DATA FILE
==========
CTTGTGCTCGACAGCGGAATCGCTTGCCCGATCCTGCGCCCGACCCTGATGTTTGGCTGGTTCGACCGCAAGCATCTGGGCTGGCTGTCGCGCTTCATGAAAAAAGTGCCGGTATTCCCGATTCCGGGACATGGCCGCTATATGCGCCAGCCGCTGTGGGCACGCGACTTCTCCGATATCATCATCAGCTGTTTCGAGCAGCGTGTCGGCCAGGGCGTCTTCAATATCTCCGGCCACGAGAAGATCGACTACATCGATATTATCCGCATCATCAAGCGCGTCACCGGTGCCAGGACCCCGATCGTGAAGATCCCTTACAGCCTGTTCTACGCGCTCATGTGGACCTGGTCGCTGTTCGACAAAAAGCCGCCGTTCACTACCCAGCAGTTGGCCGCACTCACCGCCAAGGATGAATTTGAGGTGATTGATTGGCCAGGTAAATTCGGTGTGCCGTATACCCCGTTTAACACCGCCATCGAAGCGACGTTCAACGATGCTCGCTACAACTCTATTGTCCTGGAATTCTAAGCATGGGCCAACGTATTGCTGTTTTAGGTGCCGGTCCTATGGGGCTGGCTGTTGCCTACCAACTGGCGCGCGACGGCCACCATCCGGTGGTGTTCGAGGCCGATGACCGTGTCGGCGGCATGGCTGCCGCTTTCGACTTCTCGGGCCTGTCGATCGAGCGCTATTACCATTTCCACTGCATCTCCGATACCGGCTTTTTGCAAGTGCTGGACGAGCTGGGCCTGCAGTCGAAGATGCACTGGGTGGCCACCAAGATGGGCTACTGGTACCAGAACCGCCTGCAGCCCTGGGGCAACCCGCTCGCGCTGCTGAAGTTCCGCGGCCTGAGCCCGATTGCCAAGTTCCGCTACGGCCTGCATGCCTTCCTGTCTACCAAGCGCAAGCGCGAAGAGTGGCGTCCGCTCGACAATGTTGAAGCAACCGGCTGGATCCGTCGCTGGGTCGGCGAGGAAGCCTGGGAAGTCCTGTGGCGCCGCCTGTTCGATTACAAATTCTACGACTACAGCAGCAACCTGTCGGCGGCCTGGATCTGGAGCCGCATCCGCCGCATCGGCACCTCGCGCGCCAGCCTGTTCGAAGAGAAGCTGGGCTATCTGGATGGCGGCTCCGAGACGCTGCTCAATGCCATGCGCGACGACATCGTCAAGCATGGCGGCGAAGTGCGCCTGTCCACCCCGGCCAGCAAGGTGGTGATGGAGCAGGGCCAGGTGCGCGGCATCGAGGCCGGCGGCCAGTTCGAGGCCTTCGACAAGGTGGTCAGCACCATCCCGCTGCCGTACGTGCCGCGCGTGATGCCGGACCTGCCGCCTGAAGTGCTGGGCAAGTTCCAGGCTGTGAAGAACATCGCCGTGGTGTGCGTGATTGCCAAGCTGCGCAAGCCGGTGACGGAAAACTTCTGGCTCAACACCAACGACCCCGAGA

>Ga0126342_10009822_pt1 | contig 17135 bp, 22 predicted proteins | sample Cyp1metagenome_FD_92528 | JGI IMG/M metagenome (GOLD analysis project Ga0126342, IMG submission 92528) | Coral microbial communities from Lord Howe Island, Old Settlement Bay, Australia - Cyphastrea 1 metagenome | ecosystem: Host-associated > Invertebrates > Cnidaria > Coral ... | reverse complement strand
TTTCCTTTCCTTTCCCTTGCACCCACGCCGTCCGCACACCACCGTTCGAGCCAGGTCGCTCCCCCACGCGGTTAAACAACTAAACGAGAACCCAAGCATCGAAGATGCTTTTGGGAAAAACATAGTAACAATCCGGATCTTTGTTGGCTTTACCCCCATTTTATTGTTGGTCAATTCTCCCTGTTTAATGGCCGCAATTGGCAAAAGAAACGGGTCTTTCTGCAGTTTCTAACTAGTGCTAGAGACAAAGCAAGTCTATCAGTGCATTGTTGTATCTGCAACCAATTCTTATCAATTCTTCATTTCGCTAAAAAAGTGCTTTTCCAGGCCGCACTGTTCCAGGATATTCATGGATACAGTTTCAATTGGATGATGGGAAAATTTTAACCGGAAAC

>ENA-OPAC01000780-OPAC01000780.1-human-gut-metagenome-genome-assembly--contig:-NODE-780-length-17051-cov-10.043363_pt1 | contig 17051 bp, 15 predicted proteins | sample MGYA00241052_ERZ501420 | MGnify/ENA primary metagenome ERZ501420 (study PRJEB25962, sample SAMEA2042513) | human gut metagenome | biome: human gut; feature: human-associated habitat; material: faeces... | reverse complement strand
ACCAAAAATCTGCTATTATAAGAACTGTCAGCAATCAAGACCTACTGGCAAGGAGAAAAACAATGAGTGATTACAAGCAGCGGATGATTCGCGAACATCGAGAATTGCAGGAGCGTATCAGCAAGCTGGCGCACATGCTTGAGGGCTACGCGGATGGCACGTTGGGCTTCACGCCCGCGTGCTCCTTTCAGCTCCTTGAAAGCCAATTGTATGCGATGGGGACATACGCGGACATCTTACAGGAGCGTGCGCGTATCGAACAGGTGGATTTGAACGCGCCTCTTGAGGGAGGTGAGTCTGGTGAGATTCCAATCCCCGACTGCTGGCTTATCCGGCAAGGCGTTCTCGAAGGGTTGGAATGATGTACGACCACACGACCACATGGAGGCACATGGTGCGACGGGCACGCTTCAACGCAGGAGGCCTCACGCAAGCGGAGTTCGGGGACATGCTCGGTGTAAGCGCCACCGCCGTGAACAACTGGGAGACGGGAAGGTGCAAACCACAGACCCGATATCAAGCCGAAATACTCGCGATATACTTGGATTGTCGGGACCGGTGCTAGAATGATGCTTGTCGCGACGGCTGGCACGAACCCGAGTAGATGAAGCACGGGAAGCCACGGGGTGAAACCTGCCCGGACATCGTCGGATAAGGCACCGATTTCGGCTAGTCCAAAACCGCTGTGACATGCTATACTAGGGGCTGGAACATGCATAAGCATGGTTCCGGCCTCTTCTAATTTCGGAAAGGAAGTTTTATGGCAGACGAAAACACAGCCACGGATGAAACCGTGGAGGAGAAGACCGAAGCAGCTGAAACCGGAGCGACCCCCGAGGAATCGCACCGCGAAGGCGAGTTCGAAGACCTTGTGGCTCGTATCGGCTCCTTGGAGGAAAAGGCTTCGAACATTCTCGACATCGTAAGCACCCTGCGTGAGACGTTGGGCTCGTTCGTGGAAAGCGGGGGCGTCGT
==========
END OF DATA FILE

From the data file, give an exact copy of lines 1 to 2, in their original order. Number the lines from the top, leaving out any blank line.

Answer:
CTTGTGCTCGACAGCGGAATCGCTTGCCCGATCCTGCGCCCGACCCTGATGTTTGGCTGGTTCGACCGCAAGCATCTGGGCTGGCTGTCGCGCTTCATGAAAAAAGTGCCGGTATTCCCGATTCCGGGACATGGCCGCTATATGCGCCAGCCGCTGTGGGCACGCGACTTCTCCGATATCATCATCAGCTGTTTCGAGCAGCGTGTCGGCCAGGGCGTCTTCAATATCTCCGGCCACGAGAAGATCGACTACATCGATATTATCCGCATCATCAAGCGCGTCACCGGTGCCAGGACCCCGATCGTGAAGATCCCTTACAGCCTGTTCTACGCGCTCATGTGGACCTGGTCGCTGTTCGACAAAAAGCCGCCGTTCACTACCCAGCAGTTGGCCGCACTCACCGCCAAGGATGAATTTGAGGTGATTGATTGGCCAGGTAAATTCGGTGTGCCGTATACCCCGTTTAACACCGCCATCGAAGCGACGTTCAACGATGCTCGCTACAACTCTATTGTCCTGGAATTCTAAGCATGGGCCAACGTATTGCTGTTTTAGGTGCCGGTCCTATGGGGCTGGCTGTTGCCTACCAACTGGCGCGCGACGGCCACCATCCGGTGGTGTTCGAGGCCGATGACCGTGTCGGCGGCATGGCTGCCGCTTTCGACTTCTCGGGCCTGTCGATCGAGCGCTATTACCATTTCCACTGCATCTCCGATACCGGCTTTTTGCAAGTGCTGGACGAGCTGGGCCTGCAGTCGAAGATGCACTGGGTGGCCACCAAGATGGGCTACTGGTACCAGAACCGCCTGCAGCCCTGGGGCAACCCGCTCGCGCTGCTGAAGTTCCGCGGCCTGAGCCCGATTGCCAAGTTCCGCTACGGCCTGCATGCCTTCCTGTCTACCAAGCGCAAGCGCGAAGAGTGGCGTCCGCTCGACAATGTTGAAGCAACCGGCTGGATCCGTCGCTGGGTCGGCGAGGAAGCCTGGGAAGTCCTGTGGCGCCGCCTGTTCGATTACAAATTCTACGACTACAGCAGCAACCTGTCGGCGGCCTGGATCTGGAGCCGCATCCGCCGCATCGGCACCTCGCGCGCCAGCCTGTTCGAAGAGAAGCTGGGCTATCTGGATGGCGGCTCCGAGACGCTGCTCAATGCCATGCGCGACGACATCGTCAAGCATGGCGGCGAAGTGCGCCTGTCCACCCCGGCCAGCAAGGTGGTGATGGAGCAGGGCCAGGTGCGCGGCATCGAGGCCGGCGGCCAGTTCGAGGCCTTCGACAAGGTGGTCAGCACCATCCCGCTGCCGTACGTGCCGCGCGTGATGCCGGACCTGCCGCCTGAAGTGCTGGGCAAGTTCCAGGCTGTGAAGAACATCGCCGTGGTGTGCGTGATTGCCAAGCTGCGCAAGCCGGTGACGGAAAACTTCTGGCTCAACACCAACGACCCCGAGA

>Ga0126342_10009822_pt1 | contig 17135 bp, 22 predicted proteins | sample Cyp1metagenome_FD_92528 | JGI IMG/M metagenome (GOLD analysis project Ga0126342, IMG submission 92528) | Coral microbial communities from Lord Howe Island, Old Settlement Bay, Australia - Cyphastrea 1 metagenome | ecosystem: Host-associated > Invertebrates > Cnidaria > Coral ... | reverse complement strand